The SplitWing is our most minimal trekking pole-supported shelter for people whose top priority is achieving the lowest weight possible without compromising weather coverage. Designed with thru-hikes and FKTs in mind, the SplitWing and its modular accessories are adaptable to the wide range of conditions that are likely to be encountered on a 4-month-plus adventure.
When used on its own, the SplitWing is palatial for one and cozy for two. A pair of hardcore UL hikers (or very close friends) will appreciate sharing a shelter that packs down to the size of a grapefruit and weighs less than two packs of ramen per person.
At 7.9oz (224g) without the 6 included DAC j-stakes (10.3oz (292g) all-in), the SplitWing is damn light. Strategically-placed reinforcements made of our Expedition Series fly fabric keep the SplitWing in one piece when conditions get gnarly.
Unlike most shaped tarps, the SplitWing can be pitched with the front trekking pole anywhere between 105cm-120cm thanks to its front "wings", allowing you to prioritize floor area and storm protection with a low pitch, or provide generous headroom when pitched high. It's closed at the foot end to reduce drafts and increase weather protection.
The optional vestibule covers the front opening of the tarp, providing 360-degree coverage, perfect for those who are looking for the light weight of a minimal tarp shelter but would rather not give up the comfort and security of a tent. Add the SplitWing Mesh Body and the full bundle offers all the protection, versatility, and coziness of a double-wall tent but at a scant 21oz trail weight!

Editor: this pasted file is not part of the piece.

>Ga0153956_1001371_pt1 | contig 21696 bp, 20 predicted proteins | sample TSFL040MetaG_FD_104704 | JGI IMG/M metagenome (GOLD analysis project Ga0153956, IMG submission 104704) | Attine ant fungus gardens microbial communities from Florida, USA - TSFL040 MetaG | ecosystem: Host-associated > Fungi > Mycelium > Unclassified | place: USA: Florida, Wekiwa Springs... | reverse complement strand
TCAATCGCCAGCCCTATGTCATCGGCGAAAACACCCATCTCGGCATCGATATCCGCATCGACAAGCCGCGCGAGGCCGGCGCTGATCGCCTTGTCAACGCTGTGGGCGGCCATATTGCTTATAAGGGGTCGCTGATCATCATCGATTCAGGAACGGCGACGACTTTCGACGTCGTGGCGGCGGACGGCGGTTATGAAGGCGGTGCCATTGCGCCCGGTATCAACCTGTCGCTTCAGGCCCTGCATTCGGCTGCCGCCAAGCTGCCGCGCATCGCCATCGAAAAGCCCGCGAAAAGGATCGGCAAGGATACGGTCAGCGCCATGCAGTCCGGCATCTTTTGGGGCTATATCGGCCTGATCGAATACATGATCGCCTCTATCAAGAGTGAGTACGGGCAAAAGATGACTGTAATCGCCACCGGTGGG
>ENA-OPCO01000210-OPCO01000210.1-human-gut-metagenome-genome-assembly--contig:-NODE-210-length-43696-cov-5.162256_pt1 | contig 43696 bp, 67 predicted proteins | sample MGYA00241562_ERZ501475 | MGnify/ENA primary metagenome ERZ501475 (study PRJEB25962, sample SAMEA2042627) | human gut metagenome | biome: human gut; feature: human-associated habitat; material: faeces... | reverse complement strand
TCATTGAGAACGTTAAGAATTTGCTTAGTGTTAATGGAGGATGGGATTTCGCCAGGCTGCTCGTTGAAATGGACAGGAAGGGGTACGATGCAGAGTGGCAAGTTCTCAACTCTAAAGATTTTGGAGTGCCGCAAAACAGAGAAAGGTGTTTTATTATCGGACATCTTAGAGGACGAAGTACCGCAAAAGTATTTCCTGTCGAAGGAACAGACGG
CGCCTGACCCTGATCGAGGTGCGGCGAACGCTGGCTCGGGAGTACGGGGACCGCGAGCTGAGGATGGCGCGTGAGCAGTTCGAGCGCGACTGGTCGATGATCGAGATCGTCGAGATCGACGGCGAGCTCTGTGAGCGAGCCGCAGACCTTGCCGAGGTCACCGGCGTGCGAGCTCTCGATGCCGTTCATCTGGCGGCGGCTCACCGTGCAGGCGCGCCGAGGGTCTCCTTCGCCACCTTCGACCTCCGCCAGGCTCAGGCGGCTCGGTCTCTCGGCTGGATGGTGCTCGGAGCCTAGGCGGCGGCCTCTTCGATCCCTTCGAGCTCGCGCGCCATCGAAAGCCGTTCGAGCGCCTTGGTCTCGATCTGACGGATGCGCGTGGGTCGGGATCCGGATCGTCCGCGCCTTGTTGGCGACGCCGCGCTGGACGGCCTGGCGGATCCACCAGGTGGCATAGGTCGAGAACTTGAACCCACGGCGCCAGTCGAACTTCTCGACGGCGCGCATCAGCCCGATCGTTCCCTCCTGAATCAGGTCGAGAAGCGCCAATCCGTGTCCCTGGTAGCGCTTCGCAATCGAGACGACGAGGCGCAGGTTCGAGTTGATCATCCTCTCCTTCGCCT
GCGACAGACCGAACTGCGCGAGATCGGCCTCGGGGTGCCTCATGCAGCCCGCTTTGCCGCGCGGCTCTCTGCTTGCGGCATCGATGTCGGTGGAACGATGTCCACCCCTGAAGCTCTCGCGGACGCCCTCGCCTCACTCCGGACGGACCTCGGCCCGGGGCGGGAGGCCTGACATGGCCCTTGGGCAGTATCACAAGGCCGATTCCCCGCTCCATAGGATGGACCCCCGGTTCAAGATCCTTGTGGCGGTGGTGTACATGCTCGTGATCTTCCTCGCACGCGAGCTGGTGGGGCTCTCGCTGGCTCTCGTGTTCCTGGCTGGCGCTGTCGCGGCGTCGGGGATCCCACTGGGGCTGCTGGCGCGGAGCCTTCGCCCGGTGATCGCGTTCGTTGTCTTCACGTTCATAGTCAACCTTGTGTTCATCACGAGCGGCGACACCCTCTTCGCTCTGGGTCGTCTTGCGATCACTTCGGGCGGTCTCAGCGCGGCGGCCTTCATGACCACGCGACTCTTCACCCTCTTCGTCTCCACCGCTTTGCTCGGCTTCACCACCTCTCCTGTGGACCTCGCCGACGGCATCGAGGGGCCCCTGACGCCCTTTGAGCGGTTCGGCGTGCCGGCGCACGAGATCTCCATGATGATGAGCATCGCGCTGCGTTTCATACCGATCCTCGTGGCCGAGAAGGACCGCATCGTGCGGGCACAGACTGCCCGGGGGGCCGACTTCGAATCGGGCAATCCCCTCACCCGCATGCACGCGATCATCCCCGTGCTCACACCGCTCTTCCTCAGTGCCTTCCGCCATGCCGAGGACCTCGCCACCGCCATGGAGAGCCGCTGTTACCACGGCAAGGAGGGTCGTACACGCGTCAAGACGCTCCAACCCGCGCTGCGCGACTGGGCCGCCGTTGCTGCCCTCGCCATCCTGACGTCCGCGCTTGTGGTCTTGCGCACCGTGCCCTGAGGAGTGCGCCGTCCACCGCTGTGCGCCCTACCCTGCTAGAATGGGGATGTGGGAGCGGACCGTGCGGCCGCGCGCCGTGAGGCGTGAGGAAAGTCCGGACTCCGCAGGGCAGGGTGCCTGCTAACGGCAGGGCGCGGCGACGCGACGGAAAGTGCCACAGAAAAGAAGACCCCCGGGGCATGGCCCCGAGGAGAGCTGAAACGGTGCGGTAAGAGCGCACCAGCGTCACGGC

Not using trekking poles? Order some SplitWing Carbon Poles from Ruta Locura. These are sized specifically for the SplitWing and come in adjustable or non-adjustable options, providing total versatility for your SplitWing.
Check out the SplitWing Bundle to get the SplitWing, the Mesh Body, and Vestibule together at a discount!
- UL shelter for 1-2 hikers
- Front pole can be pitched from 105cm-120cm
- Can be optimized for headroom or width
- Apex guy points allow the tarp to be set up between two trees
- Reinforcement panels at high-stress areas
- Enclosed foot area provides more shelter from wind and rain than open tarps
- 9 perimeter stakeout loops
- 2 side guyout points
- Front guylines with clips for easy entry/exit
- Front wings provide storm coverage while pitching taught at a range of heights
|Minimum Weight||7.9oz (224g)|
|Packaged Weight||11.1 oz (315g)|
|Packed Size||8" x 4" x 4" (20cm x 10cm x 10cm)|